CME 7/8/14 – Ultrasound Guided Vascular Access Masterclass

Here is Richie’s talk on the general principles regarding procedural ultrasound.


General Tips & Tricks:

  • ALWAYS!! use a STERILE PROBE COVER to protect the patient and probe when placing US guided IVC’s



  • Make sure both yourself and the patient are in a comfortable position
    • This means placing the ultrasound machine in your direct line of sight with the patient between you and the machine – hence the ultrasound machine is usually on the opposite side of the bed to where you are placing the line
  • Scan for appropriate vessels
    • try and use more superficial and distal vessels if possible
  • Check for vessel characteristics – compressibility, wall thickness, pulsatility
    • arteries are still compressible, depending on amount of force and patients arterial blood pressure, but should be less compressible compared to veins
    • veins may have pulsations – transmitted from nearby arteries, or if proximal to any valves (ie. IJV), then from reflections of the right atrial pressure fluctuations (triple pulsations)
  • Check the longitudinal orientation/course of vessel (if using transverse / out of plane approach)
    • assess for most superficial and most distal access point
  • Chose appropriate cannula
    • Length – dependent on depth of vessel
    • Calibre – dependent on intended use
  • Center your probe over the dead center of the vessel (transverse or longitudinal)
    • When using a transverse (out of plane) approach
      • The left side of the screen should correspond to the right side of the patient as you are looking at them (hence movement of the probe will correspond to the same direction of movement on the image screen)
    • When using a longitudinal (in plane) approach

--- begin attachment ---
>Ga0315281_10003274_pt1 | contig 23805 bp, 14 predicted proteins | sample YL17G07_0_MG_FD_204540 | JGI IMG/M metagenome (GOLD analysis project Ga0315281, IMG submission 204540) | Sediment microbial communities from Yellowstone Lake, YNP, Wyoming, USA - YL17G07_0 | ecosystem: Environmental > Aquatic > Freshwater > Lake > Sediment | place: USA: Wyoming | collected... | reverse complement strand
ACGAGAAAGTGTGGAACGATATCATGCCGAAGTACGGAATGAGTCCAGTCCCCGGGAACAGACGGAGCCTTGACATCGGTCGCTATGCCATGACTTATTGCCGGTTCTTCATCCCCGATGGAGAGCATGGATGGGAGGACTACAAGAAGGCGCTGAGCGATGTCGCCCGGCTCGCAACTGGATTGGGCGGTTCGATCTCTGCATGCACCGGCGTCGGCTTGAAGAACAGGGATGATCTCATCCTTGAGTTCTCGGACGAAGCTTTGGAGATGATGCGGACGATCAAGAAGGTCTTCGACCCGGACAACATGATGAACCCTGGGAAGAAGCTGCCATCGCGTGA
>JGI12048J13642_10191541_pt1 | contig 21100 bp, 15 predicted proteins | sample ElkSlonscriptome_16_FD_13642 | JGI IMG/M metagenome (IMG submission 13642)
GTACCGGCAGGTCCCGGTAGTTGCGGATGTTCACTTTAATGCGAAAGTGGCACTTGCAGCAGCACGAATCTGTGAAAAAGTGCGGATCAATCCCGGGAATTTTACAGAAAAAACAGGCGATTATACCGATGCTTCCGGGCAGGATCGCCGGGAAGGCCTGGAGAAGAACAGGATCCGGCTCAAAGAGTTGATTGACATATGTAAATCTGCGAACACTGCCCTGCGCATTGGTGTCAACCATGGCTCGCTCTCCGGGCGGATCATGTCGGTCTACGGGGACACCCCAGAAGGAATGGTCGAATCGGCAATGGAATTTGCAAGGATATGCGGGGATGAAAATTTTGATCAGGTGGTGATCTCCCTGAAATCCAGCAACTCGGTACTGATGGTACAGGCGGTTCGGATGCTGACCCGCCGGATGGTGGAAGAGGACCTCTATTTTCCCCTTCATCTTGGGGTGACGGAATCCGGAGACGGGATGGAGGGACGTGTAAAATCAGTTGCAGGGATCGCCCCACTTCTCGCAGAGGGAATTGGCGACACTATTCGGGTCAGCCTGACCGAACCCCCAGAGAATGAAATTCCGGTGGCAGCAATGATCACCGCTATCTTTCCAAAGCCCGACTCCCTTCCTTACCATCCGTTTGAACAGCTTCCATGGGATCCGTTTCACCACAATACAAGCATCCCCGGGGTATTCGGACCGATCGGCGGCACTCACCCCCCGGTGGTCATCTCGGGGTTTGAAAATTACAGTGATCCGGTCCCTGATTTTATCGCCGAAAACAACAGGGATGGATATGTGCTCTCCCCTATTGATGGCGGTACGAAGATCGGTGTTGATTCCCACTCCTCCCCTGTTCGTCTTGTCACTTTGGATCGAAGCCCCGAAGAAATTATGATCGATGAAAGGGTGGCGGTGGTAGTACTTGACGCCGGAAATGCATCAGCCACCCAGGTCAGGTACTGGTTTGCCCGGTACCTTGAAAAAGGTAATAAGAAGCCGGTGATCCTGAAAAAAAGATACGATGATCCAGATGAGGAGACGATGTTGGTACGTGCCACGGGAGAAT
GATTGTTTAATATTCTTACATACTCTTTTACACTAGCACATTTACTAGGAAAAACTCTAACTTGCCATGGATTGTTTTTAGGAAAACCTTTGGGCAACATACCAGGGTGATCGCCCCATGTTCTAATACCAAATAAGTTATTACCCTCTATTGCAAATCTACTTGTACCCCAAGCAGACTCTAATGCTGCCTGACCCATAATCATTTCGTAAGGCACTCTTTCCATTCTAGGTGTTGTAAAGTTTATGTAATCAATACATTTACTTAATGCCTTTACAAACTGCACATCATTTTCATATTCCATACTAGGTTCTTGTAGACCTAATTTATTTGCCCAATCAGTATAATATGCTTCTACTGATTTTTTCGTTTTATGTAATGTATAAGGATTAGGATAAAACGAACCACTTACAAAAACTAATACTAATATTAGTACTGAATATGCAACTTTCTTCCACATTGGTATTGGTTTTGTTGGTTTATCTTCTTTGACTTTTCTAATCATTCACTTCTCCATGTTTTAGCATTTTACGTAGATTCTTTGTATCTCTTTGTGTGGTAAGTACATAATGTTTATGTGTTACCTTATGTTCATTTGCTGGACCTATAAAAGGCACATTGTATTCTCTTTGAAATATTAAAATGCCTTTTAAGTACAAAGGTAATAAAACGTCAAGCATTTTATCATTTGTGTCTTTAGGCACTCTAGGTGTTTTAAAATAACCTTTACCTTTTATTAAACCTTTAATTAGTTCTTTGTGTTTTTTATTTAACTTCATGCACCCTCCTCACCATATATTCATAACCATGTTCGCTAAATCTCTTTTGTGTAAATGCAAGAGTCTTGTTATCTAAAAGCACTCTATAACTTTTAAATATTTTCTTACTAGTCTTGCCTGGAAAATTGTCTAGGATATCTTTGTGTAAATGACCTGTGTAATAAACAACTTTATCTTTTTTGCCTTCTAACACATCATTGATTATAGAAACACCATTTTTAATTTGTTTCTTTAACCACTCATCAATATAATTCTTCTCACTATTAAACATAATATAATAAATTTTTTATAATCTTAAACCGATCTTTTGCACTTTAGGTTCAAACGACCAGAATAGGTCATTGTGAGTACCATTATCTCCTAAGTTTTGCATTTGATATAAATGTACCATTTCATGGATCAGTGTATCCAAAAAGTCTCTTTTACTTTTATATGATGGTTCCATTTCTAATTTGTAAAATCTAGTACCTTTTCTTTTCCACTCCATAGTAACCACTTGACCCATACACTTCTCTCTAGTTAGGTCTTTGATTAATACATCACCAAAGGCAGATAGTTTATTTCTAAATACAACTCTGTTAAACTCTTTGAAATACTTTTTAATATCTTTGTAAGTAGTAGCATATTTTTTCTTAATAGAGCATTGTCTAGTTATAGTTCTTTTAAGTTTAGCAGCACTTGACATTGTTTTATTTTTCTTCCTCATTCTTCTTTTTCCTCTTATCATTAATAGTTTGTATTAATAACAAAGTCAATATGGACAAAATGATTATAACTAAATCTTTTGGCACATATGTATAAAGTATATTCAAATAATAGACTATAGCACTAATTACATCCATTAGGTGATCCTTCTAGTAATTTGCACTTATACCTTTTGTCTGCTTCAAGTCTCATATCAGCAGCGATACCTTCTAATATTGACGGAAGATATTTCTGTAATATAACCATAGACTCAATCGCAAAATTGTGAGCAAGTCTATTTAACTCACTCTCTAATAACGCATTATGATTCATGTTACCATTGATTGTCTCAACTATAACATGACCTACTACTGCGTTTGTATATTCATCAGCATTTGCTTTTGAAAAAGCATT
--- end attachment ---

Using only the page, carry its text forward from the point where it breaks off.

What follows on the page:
• Start in transverse with vessel in the middle of the probe and rotate (clockwise) so that the left side of the screen is the proximal portion of vessel (your cannula will then enter from the right side of the screen = distal vessel)
  • Insert your cannula in the dead center of the probe
  • Move your probe, or fan (if out of plane) / heel-toe movement (if in plane) your probe, towards the cannula until it is identified with small movements
    • Transverse (out of plane) – you can only identify the position of the cannula tip if you fan away from the cannula until the cannula is no longer seen (see videos below)
    • Longitudinal (in plane) – because of beam width artefact, it may appear that the cannula is in the vessel when it is actually on either side of the vessel – slide the probe to either side of the vessel to identify which side the cannula is located (it will appear brighter) then move your probe back to be centered over the vessel and make the appropriate correction of the cannula position (note – this may require just a small realignment to fully withdrawing cannula and redirecting it in the correct alignment)
  • Steady your probe hand (non-dominant hand) by stabilising with your little finger against the patients skin
  • Guide your needle with your dominant hand with small movements (see videos below) making appropriate adjustments with your probe hand (depending on whether in plane / out of plane)
  • When you get a flashback – flatten your approach angle and advance needle a small distance and then deploy cannula – this can be done under direct US vision (preferable) or you can place US probe to the side use both hands
  • Clean area of gel thoroughly! prior to securing cannula

Publication of how to make your own “chicken fillet IV access phantoms”, for practice purposes, to be published soon in The Journal of Vascular Access……link to come





Videos from the above talk:


Transverse (out of plane / short access) IVC insertion


Longitudinal  (in plane / long access) IVC insertion

Other Useful Videos:


Ultrasound Podcast on peripheral IVC placement:


Ultrasound Podcast on central line placement:

Society for Academic Emergency Medicine –  Academy of Emergency US Video Lectures (more here):

Ultrasound Guided Peripheral IV Placement from AEUS on Vimeo.

by Dr. Jennifer Marin

Ultrasound-Guided Central Venous Cannulation from AEUS on Vimeo.

by Dr. Arun Nagdev, MD

Looking after the Ultrasound Probe:


This video, courtesy of the Sono Cave, describes:

  • How and when to use an ultrasound probe cover
  • How to clean the transducer after day to day use
  • It also touches on how the probe should be cleaned if it comes in contact with bodily fluids


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